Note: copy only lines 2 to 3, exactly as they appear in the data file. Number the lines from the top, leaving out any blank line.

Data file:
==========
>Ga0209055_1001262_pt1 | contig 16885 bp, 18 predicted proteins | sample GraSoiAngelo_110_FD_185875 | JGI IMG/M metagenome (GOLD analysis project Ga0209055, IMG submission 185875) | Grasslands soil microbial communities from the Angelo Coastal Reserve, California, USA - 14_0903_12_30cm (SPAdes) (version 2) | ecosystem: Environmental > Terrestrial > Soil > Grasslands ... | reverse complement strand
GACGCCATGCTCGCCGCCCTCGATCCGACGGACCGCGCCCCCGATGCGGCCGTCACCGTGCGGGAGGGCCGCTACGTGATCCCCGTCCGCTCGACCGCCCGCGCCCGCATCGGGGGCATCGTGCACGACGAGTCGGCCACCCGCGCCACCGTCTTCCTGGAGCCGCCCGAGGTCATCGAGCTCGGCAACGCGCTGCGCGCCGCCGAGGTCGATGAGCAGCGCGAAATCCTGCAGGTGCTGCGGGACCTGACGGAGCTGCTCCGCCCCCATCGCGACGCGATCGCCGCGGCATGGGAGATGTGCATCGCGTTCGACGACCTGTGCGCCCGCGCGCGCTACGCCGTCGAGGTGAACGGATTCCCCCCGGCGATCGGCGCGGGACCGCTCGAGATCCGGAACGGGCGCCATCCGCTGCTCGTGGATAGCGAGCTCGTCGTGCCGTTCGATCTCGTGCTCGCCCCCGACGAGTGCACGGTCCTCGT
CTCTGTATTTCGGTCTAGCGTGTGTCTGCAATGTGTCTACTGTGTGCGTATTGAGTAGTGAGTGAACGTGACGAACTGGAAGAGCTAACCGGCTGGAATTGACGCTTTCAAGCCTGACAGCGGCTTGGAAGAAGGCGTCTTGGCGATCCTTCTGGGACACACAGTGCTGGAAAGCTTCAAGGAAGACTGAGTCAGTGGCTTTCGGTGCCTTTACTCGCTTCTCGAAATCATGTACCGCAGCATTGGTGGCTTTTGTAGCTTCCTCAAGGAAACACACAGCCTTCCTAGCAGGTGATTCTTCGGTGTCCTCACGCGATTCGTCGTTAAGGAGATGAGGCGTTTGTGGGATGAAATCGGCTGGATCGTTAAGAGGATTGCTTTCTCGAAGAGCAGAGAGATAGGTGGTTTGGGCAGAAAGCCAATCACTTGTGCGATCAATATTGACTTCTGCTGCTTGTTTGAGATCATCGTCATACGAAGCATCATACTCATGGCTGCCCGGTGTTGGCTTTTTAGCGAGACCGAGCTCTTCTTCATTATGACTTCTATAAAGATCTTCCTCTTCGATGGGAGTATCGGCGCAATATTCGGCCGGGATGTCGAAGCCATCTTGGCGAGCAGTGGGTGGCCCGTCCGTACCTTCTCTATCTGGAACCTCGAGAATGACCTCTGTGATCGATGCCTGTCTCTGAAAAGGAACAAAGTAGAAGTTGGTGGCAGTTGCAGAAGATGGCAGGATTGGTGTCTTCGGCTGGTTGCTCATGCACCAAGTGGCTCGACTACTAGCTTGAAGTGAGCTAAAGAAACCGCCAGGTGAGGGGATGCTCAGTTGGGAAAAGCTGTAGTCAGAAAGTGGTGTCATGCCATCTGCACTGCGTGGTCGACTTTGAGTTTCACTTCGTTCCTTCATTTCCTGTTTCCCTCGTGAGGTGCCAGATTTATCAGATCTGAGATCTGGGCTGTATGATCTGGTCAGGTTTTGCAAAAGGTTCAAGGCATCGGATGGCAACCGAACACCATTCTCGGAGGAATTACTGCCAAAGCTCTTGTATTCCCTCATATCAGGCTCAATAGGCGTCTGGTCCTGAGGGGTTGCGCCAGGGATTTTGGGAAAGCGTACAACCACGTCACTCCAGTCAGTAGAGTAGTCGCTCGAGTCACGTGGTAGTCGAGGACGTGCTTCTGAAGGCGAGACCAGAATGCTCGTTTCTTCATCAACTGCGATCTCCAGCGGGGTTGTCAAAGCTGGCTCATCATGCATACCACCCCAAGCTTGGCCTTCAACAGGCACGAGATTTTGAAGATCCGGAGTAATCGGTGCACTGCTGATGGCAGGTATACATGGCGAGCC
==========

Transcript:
GACGCCATGCTCGCCGCCCTCGATCCGACGGACCGCGCCCCCGATGCGGCCGTCACCGTGCGGGAGGGCCGCTACGTGATCCCCGTCCGCTCGACCGCCCGCGCCCGCATCGGGGGCATCGTGCACGACGAGTCGGCCACCCGCGCCACCGTCTTCCTGGAGCCGCCCGAGGTCATCGAGCTCGGCAACGCGCTGCGCGCCGCCGAGGTCGATGAGCAGCGCGAAATCCTGCAGGTGCTGCGGGACCTGACGGAGCTGCTCCGCCCCCATCGCGACGCGATCGCCGCGGCATGGGAGATGTGCATCGCGTTCGACGACCTGTGCGCCCGCGCGCGCTACGCCGTCGAGGTGAACGGATTCCCCCCGGCGATCGGCGCGGGACCGCTCGAGATCCGGAACGGGCGCCATCCGCTGCTCGTGGATAGCGAGCTCGTCGTGCCGTTCGATCTCGTGCTCGCCCCCGACGAGTGCACGGTCCTCGT
CTCTGTATTTCGGTCTAGCGTGTGTCTGCAATGTGTCTACTGTGTGCGTATTGAGTAGTGAGTGAACGTGACGAACTGGAAGAGCTAACCGGCTGGAATTGACGCTTTCAAGCCTGACAGCGGCTTGGAAGAAGGCGTCTTGGCGATCCTTCTGGGACACACAGTGCTGGAAAGCTTCAAGGAAGACTGAGTCAGTGGCTTTCGGTGCCTTTACTCGCTTCTCGAAATCATGTACCGCAGCATTGGTGGCTTTTGTAGCTTCCTCAAGGAAACACACAGCCTTCCTAGCAGGTGATTCTTCGGTGTCCTCACGCGATTCGTCGTTAAGGAGATGAGGCGTTTGTGGGATGAAATCGGCTGGATCGTTAAGAGGATTGCTTTCTCGAAGAGCAGAGAGATAGGTGGTTTGGGCAGAAAGCCAATCACTTGTGCGATCAATATTGACTTCTGCTGCTTGTTTGAGATCATCGTCATACGAAGCATCATACTCATGGCTGCCCGGTGTTGGCTTTTTAGCGAGACCGAGCTCTTCTTCATTATGACTTCTATAAAGATCTTCCTCTTCGATGGGAGTATCGGCGCAATATTCGGCCGGGATGTCGAAGCCATCTTGGCGAGCAGTGGGTGGCCCGTCCGTACCTTCTCTATCTGGAACCTCGAGAATGACCTCTGTGATCGATGCCTGTCTCTGAAAAGGAACAAAGTAGAAGTTGGTGGCAGTTGCAGAAGATGGCAGGATTGGTGTCTTCGGCTGGTTGCTCATGCACCAAGTGGCTCGACTACTAGCTTGAAGTGAGCTAAAGAAACCGCCAGGTGAGGGGATGCTCAGTTGGGAAAAGCTGTAGTCAGAAAGTGGTGTCATGCCATCTGCACTGCGTGGTCGACTTTGAGTTTCACTTCGTTCCTTCATTTCCTGTTTCCCTCGTGAGGTGCCAGATTTATCAGATCTGAGATCTGGGCTGTATGATCTGGTCAGGTTTTGCAAAAGGTTCAAGGCATCGGATGGCAACCGAACACCATTCTCGGAGGAATTACTGCCAAAGCTCTTGTATTCCCTCATATCAGGCTCAATAGGCGTCTGGTCCTGAGGGGTTGCGCCAGGGATTTTGGGAAAGCGTACAACCACGTCACTCCAGTCAGTAGAGTAGTCGCTCGAGTCACGTGGTAGTCGAGGACGTGCTTCTGAAGGCGAGACCAGAATGCTCGTTTCTTCATCAACTGCGATCTCCAGCGGGGTTGTCAAAGCTGGCTCATCATGCATACCACCCCAAGCTTGGCCTTCAACAGGCACGAGATTTTGAAGATCCGGAGTAATCGGTGCACTGCTGATGGCAGGTATACATGGCGAGCC